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John Mahama condemns Amewu for describing him as a “conman”

President John Mahama has slammed comments by the Minister of Lands and Natural Resources that he is a conman.
Mr Mahama was labelled as conman by the Minister after he criticised the Akufo-Addo administration’s use of the military in the fight against illegal mining (galamsey).

“It is true that if we don’t do something about it, it will destroy the environment. But we need to apply wisdom because we’ve chased young people involved in illegal small-scale mining with soldiers in the past in this country, but it didn’t work,” Mr Mahama said last Saturday at the NDC’s unity walk in Kumasi.

Mr Amewu reacted to the ex-president’s comments by warning small scale and illegal miners that they should not believe the words of Mr Mahama because he is a con man.

“He cannot address the problems [illegal mining]. I’m telling the small-scale miners that this gentleman is a con man. He’s deceiving them and if they dare go in for him just because of galamsey, this country will come down.”

However, spokesperson of Mr Mahama, Joyce Mogtari, believes the Ministers comments were unfortunate and is demanding an apolgy.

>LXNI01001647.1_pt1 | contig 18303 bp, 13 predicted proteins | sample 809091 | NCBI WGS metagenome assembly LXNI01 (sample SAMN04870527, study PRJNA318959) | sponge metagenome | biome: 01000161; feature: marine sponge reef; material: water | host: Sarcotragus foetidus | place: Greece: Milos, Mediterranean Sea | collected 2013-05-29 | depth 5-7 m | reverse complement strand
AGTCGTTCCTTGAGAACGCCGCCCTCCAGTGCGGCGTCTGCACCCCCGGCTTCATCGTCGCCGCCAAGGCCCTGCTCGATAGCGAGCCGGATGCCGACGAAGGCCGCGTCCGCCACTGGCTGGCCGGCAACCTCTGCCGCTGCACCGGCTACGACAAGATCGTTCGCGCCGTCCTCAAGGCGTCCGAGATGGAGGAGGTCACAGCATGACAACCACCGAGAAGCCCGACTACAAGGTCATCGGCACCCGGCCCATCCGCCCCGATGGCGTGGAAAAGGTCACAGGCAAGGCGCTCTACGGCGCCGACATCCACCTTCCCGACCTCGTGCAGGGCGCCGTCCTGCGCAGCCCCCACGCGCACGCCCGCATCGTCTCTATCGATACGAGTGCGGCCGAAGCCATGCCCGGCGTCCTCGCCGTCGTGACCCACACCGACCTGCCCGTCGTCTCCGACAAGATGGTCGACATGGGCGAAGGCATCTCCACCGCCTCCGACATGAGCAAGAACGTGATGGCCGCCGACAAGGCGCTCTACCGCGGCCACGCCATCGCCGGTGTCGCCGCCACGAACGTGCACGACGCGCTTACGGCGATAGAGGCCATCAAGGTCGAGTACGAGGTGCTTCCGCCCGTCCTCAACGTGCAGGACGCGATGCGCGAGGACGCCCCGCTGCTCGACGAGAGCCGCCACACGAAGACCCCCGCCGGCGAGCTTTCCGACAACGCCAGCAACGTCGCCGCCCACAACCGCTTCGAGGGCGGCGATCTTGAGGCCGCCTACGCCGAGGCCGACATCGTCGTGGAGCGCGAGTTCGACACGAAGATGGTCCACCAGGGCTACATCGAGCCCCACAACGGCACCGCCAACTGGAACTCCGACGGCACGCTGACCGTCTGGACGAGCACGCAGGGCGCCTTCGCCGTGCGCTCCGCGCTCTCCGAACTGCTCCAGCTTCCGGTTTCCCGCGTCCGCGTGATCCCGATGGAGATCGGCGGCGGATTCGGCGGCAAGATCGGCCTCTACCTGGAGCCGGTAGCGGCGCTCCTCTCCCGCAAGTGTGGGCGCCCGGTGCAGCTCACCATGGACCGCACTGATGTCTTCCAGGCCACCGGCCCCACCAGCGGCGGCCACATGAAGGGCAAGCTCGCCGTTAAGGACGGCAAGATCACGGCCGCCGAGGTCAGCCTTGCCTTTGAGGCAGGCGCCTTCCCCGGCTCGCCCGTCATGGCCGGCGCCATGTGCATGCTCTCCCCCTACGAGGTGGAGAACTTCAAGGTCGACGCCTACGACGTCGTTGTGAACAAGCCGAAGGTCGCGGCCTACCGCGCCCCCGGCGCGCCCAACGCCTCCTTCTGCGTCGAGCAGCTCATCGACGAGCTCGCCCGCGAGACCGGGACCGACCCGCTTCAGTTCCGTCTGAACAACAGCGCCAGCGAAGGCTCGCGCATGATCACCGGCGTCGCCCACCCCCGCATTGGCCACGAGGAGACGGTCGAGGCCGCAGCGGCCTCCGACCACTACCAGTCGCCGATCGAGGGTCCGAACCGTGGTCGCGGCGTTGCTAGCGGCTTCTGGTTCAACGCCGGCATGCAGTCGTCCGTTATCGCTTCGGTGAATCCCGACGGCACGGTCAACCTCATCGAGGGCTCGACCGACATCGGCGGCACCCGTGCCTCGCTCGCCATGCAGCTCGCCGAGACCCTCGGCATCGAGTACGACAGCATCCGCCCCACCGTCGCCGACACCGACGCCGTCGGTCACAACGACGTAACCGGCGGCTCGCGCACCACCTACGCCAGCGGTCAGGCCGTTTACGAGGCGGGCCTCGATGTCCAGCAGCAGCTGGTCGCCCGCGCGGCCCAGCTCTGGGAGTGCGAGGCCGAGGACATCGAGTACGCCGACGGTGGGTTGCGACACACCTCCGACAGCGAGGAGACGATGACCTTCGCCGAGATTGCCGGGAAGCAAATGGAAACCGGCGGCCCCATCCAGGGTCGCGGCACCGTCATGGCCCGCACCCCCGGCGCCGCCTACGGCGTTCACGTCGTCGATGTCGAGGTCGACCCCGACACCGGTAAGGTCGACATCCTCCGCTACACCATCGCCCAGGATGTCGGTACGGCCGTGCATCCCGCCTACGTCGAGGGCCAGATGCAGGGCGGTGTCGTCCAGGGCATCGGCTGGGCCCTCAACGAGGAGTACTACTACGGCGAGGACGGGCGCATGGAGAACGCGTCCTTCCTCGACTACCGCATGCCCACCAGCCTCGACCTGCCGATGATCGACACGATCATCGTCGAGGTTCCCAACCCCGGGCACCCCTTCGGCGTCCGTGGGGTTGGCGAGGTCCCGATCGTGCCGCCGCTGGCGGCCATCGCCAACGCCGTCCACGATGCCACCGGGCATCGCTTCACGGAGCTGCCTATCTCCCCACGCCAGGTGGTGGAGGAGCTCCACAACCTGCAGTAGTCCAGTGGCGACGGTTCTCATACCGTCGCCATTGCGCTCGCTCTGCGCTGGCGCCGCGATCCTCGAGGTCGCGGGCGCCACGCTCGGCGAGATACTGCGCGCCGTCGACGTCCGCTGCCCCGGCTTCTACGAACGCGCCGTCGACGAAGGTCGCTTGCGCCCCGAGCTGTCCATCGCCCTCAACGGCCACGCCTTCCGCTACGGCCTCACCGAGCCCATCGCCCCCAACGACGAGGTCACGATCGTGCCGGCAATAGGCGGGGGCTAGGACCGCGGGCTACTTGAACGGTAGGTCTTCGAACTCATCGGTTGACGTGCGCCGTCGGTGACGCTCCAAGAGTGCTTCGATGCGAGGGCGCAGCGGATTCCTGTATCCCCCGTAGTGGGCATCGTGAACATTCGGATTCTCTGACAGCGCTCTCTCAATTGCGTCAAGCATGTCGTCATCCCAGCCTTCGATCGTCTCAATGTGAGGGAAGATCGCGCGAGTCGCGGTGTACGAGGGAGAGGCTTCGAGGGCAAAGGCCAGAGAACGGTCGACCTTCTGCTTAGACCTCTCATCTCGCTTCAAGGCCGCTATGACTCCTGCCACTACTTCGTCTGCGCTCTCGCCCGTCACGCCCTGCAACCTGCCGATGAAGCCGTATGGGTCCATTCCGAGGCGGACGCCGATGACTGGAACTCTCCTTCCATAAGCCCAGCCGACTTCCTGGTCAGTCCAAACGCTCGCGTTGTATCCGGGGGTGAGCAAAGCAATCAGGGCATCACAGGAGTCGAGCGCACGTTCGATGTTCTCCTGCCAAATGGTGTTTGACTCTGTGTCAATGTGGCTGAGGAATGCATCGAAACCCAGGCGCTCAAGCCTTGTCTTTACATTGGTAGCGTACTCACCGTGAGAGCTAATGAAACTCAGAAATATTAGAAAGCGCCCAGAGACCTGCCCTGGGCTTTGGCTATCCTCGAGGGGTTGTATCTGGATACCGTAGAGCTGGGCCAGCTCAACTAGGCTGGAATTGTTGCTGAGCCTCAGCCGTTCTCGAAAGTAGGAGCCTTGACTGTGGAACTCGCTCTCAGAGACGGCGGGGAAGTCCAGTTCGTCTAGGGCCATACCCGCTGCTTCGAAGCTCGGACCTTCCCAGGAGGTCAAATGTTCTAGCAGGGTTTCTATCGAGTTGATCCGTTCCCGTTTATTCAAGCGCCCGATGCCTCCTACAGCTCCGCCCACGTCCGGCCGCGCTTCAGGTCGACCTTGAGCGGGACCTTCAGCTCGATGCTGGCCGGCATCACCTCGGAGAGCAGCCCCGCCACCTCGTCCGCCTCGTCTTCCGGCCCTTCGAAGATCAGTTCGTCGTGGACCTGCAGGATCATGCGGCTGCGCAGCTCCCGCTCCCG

“I find the comment most unfortunate, I do believe that they probably didn’t listen to the former president’s comment and I do think that in any lingua franca, any leader who uses words such as ‘conman’ and what have you, is most disrespectful and unfortunate especially of the calibre and level of a minister of state,” she told Joy News.

In a separate interview, he told Accra-based Citi FM that the ex-president’s pro-galamsey comments were taken out of context.

“Let’s put the comments of former president John Mahama in proper context. He spoke extensively from his experience as one who worked at attempting to eradicating the menace of galamsey. He mentioned that instead of the ad-hoc measures being used, it is important to find a more sustainable approach,” she said.

She also accused government of intolerance, arguing that Mr Mahama has a right to comment from his experience.

He said: “I find their intolerance most unfortunate. I think if anybody has any right to comment from his experience, it is the individual who has served in the highest office of the land… President Mahama touched on facts that these ad-hoc measures, shooting people, taking the lives of people, seizing equipment have in the past failed to work and that a more sustainable approach is required.”

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THE “MAHAMA POLITICS”

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